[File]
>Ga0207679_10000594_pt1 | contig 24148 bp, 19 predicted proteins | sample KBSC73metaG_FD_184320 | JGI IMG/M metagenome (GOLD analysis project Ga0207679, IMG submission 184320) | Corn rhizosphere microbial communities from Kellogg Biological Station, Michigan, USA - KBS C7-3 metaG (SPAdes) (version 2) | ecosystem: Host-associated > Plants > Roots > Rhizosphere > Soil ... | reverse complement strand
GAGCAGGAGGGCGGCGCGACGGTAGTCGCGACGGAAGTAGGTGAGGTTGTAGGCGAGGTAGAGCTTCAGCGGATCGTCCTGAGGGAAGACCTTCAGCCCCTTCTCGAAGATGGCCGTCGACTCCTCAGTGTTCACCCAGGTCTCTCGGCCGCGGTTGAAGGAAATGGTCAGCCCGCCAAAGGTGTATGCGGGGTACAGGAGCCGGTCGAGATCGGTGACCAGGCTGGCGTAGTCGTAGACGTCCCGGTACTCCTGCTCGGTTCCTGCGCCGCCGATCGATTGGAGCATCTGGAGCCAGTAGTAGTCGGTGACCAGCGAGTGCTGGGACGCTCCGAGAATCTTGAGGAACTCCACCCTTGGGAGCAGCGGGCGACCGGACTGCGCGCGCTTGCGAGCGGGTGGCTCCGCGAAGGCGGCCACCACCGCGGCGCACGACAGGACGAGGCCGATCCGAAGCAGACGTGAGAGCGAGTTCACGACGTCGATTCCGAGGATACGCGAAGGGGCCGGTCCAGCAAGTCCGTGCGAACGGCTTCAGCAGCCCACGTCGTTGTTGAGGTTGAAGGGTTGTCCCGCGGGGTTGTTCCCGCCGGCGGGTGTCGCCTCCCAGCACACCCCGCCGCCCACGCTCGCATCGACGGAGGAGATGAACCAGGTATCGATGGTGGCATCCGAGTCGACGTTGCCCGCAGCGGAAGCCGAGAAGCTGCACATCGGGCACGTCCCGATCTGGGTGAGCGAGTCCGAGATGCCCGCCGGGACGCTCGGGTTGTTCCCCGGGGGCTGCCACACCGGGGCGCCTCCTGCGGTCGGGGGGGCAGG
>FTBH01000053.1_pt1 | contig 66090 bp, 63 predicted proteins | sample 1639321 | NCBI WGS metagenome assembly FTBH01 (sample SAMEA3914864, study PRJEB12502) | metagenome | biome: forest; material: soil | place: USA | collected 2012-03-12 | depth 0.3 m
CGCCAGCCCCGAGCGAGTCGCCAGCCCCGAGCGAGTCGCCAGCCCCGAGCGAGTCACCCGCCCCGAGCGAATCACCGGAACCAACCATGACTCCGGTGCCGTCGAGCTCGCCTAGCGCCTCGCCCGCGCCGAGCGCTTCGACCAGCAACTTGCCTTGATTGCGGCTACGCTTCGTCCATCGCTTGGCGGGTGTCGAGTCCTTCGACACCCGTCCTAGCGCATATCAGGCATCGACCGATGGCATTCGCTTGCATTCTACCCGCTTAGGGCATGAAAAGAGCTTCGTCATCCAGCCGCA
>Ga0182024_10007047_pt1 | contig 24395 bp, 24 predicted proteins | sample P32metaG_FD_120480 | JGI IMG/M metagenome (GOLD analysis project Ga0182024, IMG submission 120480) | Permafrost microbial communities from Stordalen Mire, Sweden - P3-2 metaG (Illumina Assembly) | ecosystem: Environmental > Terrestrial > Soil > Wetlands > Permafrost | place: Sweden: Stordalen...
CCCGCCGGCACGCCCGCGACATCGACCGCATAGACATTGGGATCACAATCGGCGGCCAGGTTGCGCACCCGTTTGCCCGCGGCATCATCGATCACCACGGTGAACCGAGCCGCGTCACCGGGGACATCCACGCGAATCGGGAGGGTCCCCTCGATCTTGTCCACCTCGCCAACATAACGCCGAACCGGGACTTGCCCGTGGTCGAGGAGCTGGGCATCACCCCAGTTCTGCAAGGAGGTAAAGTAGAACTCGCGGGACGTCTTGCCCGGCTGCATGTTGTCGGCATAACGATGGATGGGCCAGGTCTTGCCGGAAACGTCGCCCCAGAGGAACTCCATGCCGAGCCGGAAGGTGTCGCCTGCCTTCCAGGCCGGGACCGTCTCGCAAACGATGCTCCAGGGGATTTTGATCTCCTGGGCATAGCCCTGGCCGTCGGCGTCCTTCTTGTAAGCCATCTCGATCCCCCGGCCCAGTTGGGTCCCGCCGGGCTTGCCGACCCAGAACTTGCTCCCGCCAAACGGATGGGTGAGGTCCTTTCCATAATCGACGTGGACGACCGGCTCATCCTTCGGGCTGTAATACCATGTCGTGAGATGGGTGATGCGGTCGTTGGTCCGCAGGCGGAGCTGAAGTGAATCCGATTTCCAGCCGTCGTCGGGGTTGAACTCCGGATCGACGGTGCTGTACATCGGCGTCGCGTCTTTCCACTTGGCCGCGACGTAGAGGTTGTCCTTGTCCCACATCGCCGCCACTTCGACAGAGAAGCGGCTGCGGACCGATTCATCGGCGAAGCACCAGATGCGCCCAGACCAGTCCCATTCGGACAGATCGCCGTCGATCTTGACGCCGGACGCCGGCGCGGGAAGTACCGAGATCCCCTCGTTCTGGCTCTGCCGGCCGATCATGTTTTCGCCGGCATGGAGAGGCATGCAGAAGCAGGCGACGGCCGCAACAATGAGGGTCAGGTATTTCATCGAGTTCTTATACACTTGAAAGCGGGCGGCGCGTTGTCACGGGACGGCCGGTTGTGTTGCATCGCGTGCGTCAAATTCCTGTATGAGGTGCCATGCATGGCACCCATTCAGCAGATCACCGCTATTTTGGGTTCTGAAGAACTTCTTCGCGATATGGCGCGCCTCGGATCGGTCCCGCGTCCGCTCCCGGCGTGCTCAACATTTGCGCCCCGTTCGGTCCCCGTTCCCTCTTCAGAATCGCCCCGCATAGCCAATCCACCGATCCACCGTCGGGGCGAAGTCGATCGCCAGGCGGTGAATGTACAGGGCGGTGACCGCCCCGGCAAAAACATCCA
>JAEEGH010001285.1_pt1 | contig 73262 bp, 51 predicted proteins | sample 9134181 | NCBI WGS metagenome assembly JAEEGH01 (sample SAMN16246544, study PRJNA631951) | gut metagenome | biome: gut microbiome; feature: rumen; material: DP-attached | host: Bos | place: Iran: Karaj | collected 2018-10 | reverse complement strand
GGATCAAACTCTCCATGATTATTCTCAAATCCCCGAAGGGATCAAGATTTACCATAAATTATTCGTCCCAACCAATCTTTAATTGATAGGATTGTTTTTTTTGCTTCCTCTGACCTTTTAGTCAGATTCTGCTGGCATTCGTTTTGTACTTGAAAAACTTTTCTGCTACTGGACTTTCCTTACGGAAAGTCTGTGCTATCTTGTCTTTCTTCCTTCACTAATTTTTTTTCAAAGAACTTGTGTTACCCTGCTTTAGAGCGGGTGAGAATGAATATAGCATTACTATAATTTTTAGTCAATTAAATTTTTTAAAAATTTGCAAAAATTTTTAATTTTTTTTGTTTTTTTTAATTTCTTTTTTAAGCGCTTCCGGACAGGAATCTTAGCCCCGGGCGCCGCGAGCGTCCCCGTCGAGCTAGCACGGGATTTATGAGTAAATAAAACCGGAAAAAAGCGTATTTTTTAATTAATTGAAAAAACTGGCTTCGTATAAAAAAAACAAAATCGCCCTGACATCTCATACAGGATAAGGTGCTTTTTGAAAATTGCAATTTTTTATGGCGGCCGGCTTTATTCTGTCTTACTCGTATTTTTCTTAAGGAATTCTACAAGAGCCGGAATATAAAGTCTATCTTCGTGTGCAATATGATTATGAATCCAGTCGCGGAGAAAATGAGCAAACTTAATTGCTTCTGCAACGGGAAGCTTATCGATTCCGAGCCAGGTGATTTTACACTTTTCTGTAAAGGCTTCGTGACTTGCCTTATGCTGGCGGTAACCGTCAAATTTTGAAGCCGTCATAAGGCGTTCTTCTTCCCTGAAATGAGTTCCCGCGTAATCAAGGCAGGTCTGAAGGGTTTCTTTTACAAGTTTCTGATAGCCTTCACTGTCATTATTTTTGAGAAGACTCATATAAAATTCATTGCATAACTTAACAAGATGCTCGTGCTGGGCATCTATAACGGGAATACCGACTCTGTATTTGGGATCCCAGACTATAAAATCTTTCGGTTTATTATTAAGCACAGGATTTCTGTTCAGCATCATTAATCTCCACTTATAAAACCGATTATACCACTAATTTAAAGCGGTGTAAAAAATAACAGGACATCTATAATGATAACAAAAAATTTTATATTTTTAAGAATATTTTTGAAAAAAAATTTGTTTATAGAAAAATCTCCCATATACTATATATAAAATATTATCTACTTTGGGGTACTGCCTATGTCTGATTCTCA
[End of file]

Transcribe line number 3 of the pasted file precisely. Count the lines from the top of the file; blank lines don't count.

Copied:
>FTBH01000053.1_pt1 | contig 66090 bp, 63 predicted proteins | sample 1639321 | NCBI WGS metagenome assembly FTBH01 (sample SAMEA3914864, study PRJEB12502) | metagenome | biome: forest; material: soil | place: USA | collected 2012-03-12 | depth 0.3 m